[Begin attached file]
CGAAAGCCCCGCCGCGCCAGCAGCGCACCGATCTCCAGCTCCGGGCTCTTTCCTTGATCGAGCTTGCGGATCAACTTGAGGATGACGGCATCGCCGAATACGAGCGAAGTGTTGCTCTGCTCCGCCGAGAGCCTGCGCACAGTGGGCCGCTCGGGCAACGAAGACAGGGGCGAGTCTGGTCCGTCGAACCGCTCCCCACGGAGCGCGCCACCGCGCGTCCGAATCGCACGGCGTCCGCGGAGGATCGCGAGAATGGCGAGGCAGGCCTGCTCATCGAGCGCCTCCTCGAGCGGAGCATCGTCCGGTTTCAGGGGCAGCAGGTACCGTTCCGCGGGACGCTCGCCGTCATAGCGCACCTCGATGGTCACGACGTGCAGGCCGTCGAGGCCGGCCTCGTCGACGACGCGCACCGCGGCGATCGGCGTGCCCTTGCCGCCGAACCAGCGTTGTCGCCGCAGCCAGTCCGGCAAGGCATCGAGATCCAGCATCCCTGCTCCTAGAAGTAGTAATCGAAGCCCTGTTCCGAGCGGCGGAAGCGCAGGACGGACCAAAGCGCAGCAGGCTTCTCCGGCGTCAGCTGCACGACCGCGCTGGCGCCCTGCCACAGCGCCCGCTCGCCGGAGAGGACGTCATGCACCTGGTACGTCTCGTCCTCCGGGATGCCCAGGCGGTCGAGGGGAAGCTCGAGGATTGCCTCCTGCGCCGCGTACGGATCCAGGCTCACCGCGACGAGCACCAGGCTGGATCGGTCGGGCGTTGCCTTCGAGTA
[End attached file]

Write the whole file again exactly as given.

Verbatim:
CGAAAGCCCCGCCGCGCCAGCAGCGCACCGATCTCCAGCTCCGGGCTCTTTCCTTGATCGAGCTTGCGGATCAACTTGAGGATGACGGCATCGCCGAATACGAGCGAAGTGTTGCTCTGCTCCGCCGAGAGCCTGCGCACAGTGGGCCGCTCGGGCAACGAAGACAGGGGCGAGTCTGGTCCGTCGAACCGCTCCCCACGGAGCGCGCCACCGCGCGTCCGAATCGCACGGCGTCCGCGGAGGATCGCGAGAATGGCGAGGCAGGCCTGCTCATCGAGCGCCTCCTCGAGCGGAGCATCGTCCGGTTTCAGGGGCAGCAGGTACCGTTCCGCGGGACGCTCGCCGTCATAGCGCACCTCGATGGTCACGACGTGCAGGCCGTCGAGGCCGGCCTCGTCGACGACGCGCACCGCGGCGATCGGCGTGCCCTTGCCGCCGAACCAGCGTTGTCGCCGCAGCCAGTCCGGCAAGGCATCGAGATCCAGCATCCCTGCTCCTAGAAGTAGTAATCGAAGCCCTGTTCCGAGCGGCGGAAGCGCAGGACGGACCAAAGCGCAGCAGGCTTCTCCGGCGTCAGCTGCACGACCGCGCTGGCGCCCTGCCACAGCGCCCGCTCGCCGGAGAGGACGTCATGCACCTGGTACGTCTCGTCCTCCGGGATGCCCAGGCGGTCGAGGGGAAGCTCGAGGATTGCCTCCTGCGCCGCGTACGGATCCAGGCTCACCGCGACGAGCACCAGGCTGGATCGGTCGGGCGTTGCCTTCGAGTA